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The Count Basie Orchestra with Diane Schuur

Troy Savings Bank Music Hall, Thursday

The Troy Savings Bank Music Hall—one of our area’s most beloved and legendary performance halls—is celebrating its 130th anniversary in style tonight (Thursday) with a concert by the Grammy-winningest big band ever. Sure, the Count himself is long since gone, but his spirit lives on in the form of this 19-piece ensemble. Under the direction of Grover Mitchell, the performers stay reverent to Basie’s original compositions, swinging all those revival bands like Big Bad Squirrel Nut Voodoo Crown Revue under the table. They’ve collaborated with some serious vocal talents over the years, from Rosemary Clooney to Elvis Costello; tonight, they’ll stand (and sit) behind the “new first lady of jazz,” Diane Schuur. (April 28, 8 PM, $45-$150, 7 State St., Troy, 273-0038)

Clem Snide

MASS MoCA, North Adams, Mass., Saturday

What you really need to know about Eef Barzelay’s outfit Clem Snide, you’re not gonna get here: For what you really need to know, you’ll really need to head to MASS MoCA and give a listen to what the Brooklyn- and Nashville-based band can do with elements of classic country, radio-ready pop, and indie rock. What we can give you is some trivia: Like, the name “Clem Snide” is taken from William Burroughs’ creepy masterpiece Naked Lunch; and, after numerous stylistic and lineup changes, Clem Snide got a big break when their song “Moment in the Sun” was chosen as the theme song for the TV show Ed; and the big break didn’t slow the lineup changes; and the band’s lineup now comprises former members of the Lounge Lizards, Crooked Fingers and Lambchop; and the origin of the phrase “the whole nine yards” is . . . oh, sorry. (April 30, 8 PM, $16, 1040 MASS MoCA Way, North Adams, Mass., 413-662-2111)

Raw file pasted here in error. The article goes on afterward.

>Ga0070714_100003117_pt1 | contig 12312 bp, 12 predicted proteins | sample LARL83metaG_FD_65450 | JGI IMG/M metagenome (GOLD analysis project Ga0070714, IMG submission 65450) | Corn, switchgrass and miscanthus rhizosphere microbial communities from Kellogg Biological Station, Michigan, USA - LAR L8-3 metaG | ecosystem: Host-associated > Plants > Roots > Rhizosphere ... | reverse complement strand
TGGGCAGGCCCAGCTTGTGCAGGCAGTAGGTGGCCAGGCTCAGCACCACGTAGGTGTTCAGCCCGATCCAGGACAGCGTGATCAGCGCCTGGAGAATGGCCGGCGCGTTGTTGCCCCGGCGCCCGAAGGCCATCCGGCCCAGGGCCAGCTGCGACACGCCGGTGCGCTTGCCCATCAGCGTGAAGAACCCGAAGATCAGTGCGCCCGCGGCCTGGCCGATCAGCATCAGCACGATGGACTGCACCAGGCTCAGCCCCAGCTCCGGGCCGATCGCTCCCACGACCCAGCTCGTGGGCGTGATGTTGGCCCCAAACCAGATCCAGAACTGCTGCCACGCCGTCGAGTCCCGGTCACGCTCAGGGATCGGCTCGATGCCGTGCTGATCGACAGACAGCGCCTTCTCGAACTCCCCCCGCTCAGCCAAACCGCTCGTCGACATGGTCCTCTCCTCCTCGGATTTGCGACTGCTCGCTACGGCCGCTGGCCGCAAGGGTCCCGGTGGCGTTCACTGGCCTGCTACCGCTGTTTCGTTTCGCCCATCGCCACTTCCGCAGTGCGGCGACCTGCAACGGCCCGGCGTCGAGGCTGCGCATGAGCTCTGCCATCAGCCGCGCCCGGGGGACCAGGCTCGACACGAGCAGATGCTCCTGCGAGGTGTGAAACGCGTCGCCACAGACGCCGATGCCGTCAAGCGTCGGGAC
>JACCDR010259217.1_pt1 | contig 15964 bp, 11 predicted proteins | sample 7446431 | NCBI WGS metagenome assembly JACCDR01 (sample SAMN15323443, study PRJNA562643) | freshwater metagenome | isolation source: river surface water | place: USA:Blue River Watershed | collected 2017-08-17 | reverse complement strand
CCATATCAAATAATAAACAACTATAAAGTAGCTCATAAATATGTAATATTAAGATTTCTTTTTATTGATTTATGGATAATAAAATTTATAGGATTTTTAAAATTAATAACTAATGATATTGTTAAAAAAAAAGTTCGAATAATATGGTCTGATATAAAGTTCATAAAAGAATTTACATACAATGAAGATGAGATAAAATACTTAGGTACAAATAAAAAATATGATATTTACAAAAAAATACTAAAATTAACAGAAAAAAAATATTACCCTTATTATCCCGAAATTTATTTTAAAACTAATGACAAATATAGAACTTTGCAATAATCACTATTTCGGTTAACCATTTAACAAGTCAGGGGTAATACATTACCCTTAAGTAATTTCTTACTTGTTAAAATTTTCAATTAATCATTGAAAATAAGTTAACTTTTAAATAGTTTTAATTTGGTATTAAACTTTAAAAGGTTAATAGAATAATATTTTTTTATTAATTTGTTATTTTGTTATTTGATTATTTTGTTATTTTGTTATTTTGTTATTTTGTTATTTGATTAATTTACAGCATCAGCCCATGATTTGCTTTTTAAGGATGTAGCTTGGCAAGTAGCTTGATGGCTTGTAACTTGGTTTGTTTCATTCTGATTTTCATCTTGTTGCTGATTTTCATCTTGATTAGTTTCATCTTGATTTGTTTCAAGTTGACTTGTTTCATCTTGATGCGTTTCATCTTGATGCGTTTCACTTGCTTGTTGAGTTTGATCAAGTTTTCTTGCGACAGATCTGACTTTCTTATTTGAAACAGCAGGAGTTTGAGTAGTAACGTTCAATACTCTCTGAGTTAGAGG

Tift Merritt

Tift Merritt

Columbia-Greene Community College, Saturday

Grammy-nominated country songstress Tift Merritt will stop in Hudson on her current tour of the eastern United States. Merritt has kept a moderately low profile and has been considered a critics’ darling since her 2002 debut Bramble Rose hit the masses. The Los Angeles Times says, “Tift Merritt has been pegged as the Next Big Thing in country since her 2002 debut, often drawing comparisons to the original ‘white lady of soul,’ Dusty Springfield.” Her album Tambourine (out on Lost Highway in 2004) was up against the likes of superstars Loretta Lynn and Tim McGraw for Country Album of the Year. Although many considered the recognition of the album justified, Merritt was still surprised that she was selected, since she calls her brand of music not country, but soul-rock throw-down. See what she means by this when she plays the CGCC. Sarah Lee Guthrie and Johnny Iron will open the show. (April 30, 7 PM, $20, Performing Arts Center, 4400 Route 23, Hudson, 828-4181)